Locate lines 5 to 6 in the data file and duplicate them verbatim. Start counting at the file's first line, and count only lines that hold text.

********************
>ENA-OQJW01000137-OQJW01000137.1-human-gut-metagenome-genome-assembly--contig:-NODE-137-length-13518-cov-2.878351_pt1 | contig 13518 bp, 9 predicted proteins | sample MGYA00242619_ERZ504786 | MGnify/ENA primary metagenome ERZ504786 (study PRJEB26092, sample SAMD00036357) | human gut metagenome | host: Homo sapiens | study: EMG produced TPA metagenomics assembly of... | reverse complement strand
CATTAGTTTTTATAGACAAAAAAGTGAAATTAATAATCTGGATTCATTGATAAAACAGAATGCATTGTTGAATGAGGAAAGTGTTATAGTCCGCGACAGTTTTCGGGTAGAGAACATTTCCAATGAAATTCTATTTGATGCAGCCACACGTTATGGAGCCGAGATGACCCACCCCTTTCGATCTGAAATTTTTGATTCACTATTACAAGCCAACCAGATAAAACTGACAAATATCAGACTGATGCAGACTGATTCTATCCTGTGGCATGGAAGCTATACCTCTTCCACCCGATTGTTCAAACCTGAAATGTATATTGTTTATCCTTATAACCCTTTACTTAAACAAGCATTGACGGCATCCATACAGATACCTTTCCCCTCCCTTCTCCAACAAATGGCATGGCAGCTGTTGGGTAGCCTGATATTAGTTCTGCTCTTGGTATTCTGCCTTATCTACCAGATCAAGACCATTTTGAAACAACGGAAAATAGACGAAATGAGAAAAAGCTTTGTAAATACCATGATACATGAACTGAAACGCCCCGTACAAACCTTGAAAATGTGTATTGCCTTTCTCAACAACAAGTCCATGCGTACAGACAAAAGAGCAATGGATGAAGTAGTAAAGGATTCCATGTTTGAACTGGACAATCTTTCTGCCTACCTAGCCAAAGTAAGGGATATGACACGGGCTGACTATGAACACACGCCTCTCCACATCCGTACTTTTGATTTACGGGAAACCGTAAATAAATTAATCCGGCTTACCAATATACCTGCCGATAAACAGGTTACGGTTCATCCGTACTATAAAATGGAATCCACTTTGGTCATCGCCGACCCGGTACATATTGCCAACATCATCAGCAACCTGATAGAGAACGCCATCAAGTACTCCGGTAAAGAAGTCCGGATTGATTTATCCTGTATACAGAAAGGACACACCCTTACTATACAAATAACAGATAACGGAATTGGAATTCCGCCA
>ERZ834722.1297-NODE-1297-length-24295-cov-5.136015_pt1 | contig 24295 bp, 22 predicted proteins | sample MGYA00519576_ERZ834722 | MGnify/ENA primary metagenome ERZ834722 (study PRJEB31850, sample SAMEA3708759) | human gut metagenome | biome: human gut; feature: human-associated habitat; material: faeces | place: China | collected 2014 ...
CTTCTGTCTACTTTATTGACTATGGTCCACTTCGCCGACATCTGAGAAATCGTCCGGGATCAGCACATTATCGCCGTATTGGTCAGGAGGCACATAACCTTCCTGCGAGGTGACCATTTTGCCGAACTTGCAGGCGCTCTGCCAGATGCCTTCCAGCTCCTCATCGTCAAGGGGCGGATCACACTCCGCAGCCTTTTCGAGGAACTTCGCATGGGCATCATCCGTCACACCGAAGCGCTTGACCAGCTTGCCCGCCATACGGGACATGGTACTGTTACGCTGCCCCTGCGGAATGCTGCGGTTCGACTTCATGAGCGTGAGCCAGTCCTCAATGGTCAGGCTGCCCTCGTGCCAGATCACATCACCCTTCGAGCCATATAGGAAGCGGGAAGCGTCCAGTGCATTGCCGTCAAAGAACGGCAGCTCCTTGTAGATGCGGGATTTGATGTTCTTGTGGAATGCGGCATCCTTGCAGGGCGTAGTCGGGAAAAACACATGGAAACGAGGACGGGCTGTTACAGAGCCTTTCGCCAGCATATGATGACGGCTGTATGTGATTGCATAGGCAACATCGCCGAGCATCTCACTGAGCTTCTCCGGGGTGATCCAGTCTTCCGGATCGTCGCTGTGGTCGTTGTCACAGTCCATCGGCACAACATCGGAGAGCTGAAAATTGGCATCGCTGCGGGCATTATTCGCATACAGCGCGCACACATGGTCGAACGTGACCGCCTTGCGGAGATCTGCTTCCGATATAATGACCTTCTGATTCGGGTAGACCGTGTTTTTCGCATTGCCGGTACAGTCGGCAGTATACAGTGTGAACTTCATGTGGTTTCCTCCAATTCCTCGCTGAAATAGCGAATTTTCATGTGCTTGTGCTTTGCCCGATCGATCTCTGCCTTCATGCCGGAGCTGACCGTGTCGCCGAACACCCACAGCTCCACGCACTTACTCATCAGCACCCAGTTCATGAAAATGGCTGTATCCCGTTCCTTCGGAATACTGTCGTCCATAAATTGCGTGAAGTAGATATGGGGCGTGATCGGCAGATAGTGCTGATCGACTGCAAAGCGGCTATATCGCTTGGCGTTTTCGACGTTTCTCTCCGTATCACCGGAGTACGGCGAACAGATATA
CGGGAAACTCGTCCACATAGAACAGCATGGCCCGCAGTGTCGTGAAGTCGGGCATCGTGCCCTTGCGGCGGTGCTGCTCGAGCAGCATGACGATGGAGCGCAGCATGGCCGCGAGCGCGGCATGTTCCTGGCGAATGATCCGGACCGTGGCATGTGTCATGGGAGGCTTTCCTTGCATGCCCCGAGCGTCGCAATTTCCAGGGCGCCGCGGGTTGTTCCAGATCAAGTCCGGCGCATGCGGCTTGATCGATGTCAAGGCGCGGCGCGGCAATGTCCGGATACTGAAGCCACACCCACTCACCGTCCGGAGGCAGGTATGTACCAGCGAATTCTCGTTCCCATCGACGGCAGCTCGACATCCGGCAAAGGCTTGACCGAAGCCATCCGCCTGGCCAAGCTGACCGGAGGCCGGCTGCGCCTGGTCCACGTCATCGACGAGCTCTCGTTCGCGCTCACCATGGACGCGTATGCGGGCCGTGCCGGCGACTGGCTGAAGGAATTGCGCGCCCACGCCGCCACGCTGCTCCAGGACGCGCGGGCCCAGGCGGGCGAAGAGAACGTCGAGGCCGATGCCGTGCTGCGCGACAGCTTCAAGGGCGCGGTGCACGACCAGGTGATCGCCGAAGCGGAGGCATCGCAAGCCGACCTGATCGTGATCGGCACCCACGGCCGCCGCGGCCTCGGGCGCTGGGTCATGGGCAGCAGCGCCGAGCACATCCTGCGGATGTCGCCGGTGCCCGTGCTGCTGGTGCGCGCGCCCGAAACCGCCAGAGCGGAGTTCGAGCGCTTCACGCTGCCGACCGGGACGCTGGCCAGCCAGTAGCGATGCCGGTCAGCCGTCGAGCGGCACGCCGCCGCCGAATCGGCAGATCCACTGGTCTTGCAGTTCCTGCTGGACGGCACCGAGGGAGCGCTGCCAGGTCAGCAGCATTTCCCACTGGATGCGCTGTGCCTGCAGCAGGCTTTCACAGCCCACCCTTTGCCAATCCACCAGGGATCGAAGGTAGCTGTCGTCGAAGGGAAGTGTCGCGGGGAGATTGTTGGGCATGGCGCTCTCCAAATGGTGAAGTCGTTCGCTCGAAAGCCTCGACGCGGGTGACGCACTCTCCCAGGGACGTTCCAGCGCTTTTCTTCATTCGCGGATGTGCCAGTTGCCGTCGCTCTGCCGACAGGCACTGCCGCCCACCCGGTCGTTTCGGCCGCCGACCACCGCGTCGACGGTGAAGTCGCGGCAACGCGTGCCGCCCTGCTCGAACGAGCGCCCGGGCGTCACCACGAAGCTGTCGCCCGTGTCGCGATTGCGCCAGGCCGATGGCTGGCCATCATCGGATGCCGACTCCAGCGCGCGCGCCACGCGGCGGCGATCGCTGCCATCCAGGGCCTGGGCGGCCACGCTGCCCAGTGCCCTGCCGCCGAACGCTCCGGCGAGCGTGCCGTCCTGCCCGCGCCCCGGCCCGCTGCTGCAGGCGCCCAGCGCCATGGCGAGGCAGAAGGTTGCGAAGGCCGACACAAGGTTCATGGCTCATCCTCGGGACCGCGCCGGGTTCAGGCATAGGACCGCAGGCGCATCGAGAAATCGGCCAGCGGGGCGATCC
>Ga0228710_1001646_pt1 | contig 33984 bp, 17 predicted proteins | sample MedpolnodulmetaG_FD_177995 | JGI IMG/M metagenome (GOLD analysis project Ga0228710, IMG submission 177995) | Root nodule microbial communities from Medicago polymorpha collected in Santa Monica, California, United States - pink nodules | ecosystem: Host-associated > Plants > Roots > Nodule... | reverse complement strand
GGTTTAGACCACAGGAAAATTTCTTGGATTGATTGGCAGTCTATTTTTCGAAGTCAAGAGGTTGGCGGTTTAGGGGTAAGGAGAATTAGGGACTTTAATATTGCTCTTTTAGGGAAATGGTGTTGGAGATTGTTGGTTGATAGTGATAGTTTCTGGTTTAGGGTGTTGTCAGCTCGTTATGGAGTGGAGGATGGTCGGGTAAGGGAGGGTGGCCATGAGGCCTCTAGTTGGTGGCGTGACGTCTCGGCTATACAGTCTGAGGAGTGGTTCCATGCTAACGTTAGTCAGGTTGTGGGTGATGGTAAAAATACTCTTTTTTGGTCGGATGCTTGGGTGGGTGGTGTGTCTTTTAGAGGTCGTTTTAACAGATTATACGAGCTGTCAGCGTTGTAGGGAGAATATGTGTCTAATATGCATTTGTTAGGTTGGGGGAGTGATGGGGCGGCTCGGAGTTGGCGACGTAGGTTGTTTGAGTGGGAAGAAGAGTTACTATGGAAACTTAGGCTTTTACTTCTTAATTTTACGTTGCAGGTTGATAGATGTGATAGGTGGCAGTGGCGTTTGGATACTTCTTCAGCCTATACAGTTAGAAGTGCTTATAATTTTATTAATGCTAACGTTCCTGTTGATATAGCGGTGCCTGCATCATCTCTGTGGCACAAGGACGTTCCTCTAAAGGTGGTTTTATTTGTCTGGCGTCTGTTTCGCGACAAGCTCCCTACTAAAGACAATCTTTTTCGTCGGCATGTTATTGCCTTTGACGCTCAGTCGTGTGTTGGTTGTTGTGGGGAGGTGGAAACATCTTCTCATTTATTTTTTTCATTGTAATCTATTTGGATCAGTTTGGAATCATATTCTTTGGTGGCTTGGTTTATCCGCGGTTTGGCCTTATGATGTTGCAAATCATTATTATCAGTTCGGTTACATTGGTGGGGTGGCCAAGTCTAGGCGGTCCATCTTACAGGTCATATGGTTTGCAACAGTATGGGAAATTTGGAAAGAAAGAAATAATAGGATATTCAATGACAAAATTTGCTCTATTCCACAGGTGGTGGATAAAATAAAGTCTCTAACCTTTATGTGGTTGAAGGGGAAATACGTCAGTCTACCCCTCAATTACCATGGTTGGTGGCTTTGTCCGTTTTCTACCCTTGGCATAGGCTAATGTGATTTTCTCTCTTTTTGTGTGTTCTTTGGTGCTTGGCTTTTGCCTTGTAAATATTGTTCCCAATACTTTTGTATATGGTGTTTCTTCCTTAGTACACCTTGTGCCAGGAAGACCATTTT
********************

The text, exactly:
CGGGAAACTCGTCCACATAGAACAGCATGGCCCGCAGTGTCGTGAAGTCGGGCATCGTGCCCTTGCGGCGGTGCTGCTCGAGCAGCATGACGATGGAGCGCAGCATGGCCGCGAGCGCGGCATGTTCCTGGCGAATGATCCGGACCGTGGCATGTGTCATGGGAGGCTTTCCTTGCATGCCCCGAGCGTCGCAATTTCCAGGGCGCCGCGGGTTGTTCCAGATCAAGTCCGGCGCATGCGGCTTGATCGATGTCAAGGCGCGGCGCGGCAATGTCCGGATACTGAAGCCACACCCACTCACCGTCCGGAGGCAGGTATGTACCAGCGAATTCTCGTTCCCATCGACGGCAGCTCGACATCCGGCAAAGGCTTGACCGAAGCCATCCGCCTGGCCAAGCTGACCGGAGGCCGGCTGCGCCTGGTCCACGTCATCGACGAGCTCTCGTTCGCGCTCACCATGGACGCGTATGCGGGCCGTGCCGGCGACTGGCTGAAGGAATTGCGCGCCCACGCCGCCACGCTGCTCCAGGACGCGCGGGCCCAGGCGGGCGAAGAGAACGTCGAGGCCGATGCCGTGCTGCGCGACAGCTTCAAGGGCGCGGTGCACGACCAGGTGATCGCCGAAGCGGAGGCATCGCAAGCCGACCTGATCGTGATCGGCACCCACGGCCGCCGCGGCCTCGGGCGCTGGGTCATGGGCAGCAGCGCCGAGCACATCCTGCGGATGTCGCCGGTGCCCGTGCTGCTGGTGCGCGCGCCCGAAACCGCCAGAGCGGAGTTCGAGCGCTTCACGCTGCCGACCGGGACGCTGGCCAGCCAGTAGCGATGCCGGTCAGCCGTCGAGCGGCACGCCGCCGCCGAATCGGCAGATCCACTGGTCTTGCAGTTCCTGCTGGACGGCACCGAGGGAGCGCTGCCAGGTCAGCAGCATTTCCCACTGGATGCGCTGTGCCTGCAGCAGGCTTTCACAGCCCACCCTTTGCCAATCCACCAGGGATCGAAGGTAGCTGTCGTCGAAGGGAAGTGTCGCGGGGAGATTGTTGGGCATGGCGCTCTCCAAATGGTGAAGTCGTTCGCTCGAAAGCCTCGACGCGGGTGACGCACTCTCCCAGGGACGTTCCAGCGCTTTTCTTCATTCGCGGATGTGCCAGTTGCCGTCGCTCTGCCGACAGGCACTGCCGCCCACCCGGTCGTTTCGGCCGCCGACCACCGCGTCGACGGTGAAGTCGCGGCAACGCGTGCCGCCCTGCTCGAACGAGCGCCCGGGCGTCACCACGAAGCTGTCGCCCGTGTCGCGATTGCGCCAGGCCGATGGCTGGCCATCATCGGATGCCGACTCCAGCGCGCGCGCCACGCGGCGGCGATCGCTGCCATCCAGGGCCTGGGCGGCCACGCTGCCCAGTGCCCTGCCGCCGAACGCTCCGGCGAGCGTGCCGTCCTGCCCGCGCCCCGGCCCGCTGCTGCAGGCGCCCAGCGCCATGGCGAGGCAGAAGGTTGCGAAGGCCGACACAAGGTTCATGGCTCATCCTCGGGACCGCGCCGGGTTCAGGCATAGGACCGCAGGCGCATCGAGAAATCGGCCAGCGGGGCGATCC
>Ga0228710_1001646_pt1 | contig 33984 bp, 17 predicted proteins | sample MedpolnodulmetaG_FD_177995 | JGI IMG/M metagenome (GOLD analysis project Ga0228710, IMG submission 177995) | Root nodule microbial communities from Medicago polymorpha collected in Santa Monica, California, United States - pink nodules | ecosystem: Host-associated > Plants > Roots > Nodule... | reverse complement strand